After six rounds of chemotherapy and thirty days of radiation, a scan revealed that there was enough necrosis to operate. The surgery was successful and after a few more rounds of chemotherapy we celebrated her remission. It was a blissful six months. Our perspective on life had shifted so drastically that everything felt more vibrant and alive. We took advantage of opportunities, loved harder, felt more gratitude, and appreciated our new normal that came from fighting sarcoma and winning.  In September 2017 her six-month scan revealed a recurrence in her left thigh and now in her lungs too. Our oncologist was in the preliminary stages of a clinical trial, and my mom was a perfect candidate. It felt like divine intervention. With newfound hope and vigor, we prepared to battle again. Unfortunately, this fight didn’t go our way. In February 2018, after the discovery of a new tumor nestled on left side of her heart, my mom was diagnosed as terminal. On the morning of March 23rd, 2018, heaven received a new angel, and I gained my guardian angel.


I hope that our story inspires you to hug a little tighter (when COVID allows), to not start grieving before you have to (and I wish that none of you have to), to write down memories, and most importantly, to live presently so that you can appreciate all the little things. Those little moments are so special. I never knew just how special they were until I was out of moments to enjoy with my mom.It has now been four years since her diagnosis and two years since she passed away. The journey that I was thrown into does not have an instruction manual (if anyone has one, please let me know because I’m wandering out here). I am now twenty-four and motherless. This being the case, my circle, my humans, help to hold me up. The gratitude I feel for them knows no bounds. We have learned together that the best support is to just be there. The grief process is incredibly unpredictable. Some days I just need a hug. Other days I need to cry and scream because the loss and the experiences are just too painful. Either way, I show up every day. That’s what my mom wanted for me, and that is what I want for myself. Thankfully, I have a support system that makes showing up possible.

Since it is Mother’s Day, I want to write a note to my mom. This is not easy for me. In fact, Mother’s Day is one of my hardest days of the year, but I know it is important to honor my mom’s memory beyond my daily effort.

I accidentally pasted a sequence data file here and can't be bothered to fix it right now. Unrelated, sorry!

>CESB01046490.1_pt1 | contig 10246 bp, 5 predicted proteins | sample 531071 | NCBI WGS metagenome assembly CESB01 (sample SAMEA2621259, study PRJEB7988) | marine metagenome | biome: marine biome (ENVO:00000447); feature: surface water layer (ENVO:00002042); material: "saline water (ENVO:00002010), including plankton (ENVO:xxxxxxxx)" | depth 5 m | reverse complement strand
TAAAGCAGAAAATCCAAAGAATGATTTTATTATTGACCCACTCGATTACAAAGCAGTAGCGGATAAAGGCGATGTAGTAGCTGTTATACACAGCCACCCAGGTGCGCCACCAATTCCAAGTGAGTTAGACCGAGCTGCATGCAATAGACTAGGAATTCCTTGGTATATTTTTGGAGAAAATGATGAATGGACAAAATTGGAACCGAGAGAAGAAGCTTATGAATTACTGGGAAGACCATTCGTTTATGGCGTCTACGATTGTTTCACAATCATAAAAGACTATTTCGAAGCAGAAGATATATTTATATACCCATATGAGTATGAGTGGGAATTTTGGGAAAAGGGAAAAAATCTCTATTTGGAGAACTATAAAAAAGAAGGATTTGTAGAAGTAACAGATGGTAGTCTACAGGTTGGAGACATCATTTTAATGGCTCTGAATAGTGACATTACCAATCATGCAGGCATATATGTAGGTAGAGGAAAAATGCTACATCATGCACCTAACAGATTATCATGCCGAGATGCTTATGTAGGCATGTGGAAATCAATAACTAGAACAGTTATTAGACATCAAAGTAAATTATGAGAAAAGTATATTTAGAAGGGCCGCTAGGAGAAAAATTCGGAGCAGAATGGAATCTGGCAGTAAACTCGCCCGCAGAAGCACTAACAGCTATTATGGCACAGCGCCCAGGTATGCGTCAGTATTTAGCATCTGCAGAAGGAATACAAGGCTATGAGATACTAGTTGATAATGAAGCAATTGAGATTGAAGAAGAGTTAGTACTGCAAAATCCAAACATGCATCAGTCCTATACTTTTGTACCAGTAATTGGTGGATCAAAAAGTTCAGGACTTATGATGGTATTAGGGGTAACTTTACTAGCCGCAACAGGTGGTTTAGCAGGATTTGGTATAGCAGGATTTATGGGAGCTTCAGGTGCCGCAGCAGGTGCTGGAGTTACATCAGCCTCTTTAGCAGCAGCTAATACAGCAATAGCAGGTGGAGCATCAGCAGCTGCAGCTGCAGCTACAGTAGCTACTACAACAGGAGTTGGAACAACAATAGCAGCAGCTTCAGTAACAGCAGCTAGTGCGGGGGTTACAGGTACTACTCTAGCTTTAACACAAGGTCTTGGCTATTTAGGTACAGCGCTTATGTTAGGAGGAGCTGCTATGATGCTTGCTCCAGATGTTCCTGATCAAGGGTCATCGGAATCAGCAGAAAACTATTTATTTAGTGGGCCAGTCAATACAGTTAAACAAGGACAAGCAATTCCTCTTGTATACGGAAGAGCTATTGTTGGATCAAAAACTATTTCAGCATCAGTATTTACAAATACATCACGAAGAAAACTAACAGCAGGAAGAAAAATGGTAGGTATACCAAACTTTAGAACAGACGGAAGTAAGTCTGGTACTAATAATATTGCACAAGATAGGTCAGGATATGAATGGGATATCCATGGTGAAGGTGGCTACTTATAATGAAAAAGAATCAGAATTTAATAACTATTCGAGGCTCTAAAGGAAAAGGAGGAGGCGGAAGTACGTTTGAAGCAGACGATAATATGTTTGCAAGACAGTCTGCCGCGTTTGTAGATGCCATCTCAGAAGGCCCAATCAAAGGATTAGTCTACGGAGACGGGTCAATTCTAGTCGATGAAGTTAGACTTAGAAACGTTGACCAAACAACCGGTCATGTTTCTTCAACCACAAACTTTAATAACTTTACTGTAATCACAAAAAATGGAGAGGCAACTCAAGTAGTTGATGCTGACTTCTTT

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My mama,

I know Mothers day looks different for us, but like everything else, we got this.

Thank you for being mine. I was and still am the luckiest girl in the world to be your daughter. Thank you for fighting so hard, and for your will to live even when the thought of going forward was too much. Thank you for teaching me to rise up and meet situations with a sense of fearlessness. It is because of you that I know I can overcome my fear of not having you physically with me, and still find joy in my life. You are my forever inspiration. I miss you more than words could possibly even begin to describe, but I feel you everywhere. Like we always say, you are my everything and then some, and I love you more today than I did yesterday but not as much as tomorrow.

-Your littlest daughter


3 comments

  • Lyla, you, your mom, and yalls story inspire so many others. Not only did heaven gain an incredibly strong angel, but the earth gained an incredibly strong care-giver out of you and all that you’ve been through. I firmly believe that stories can heal, both by hearing them and sharing them. I’m sure many are grateful for this one.

    Scott S.
  • Dear Lyla – I am deeply moved by your exquisite memories of your treasured Mama – I share this grief with you- knowing what an exceptional woman she was – a double severe loss – as I lost my treasured brother Michael to the same cruel disease – you have strengthened my resilience- yet – chipped deeply into my resonance at the the moment THANK YOU AGAIN- FOR YOUR HEART FELT – generous sharing – blessings to you from all the realms – much much love – Melanie

    Melanie Braude
  • Lyla, thank you for sharing your beautiful story. In my life, I have asked God what these terrible life experiences teach us? The answer for me has been that our emotions grow in great depth and if directed properly we learn to love others, help others and teach others. I am very very proud of you baby girl!

    Steve Anderson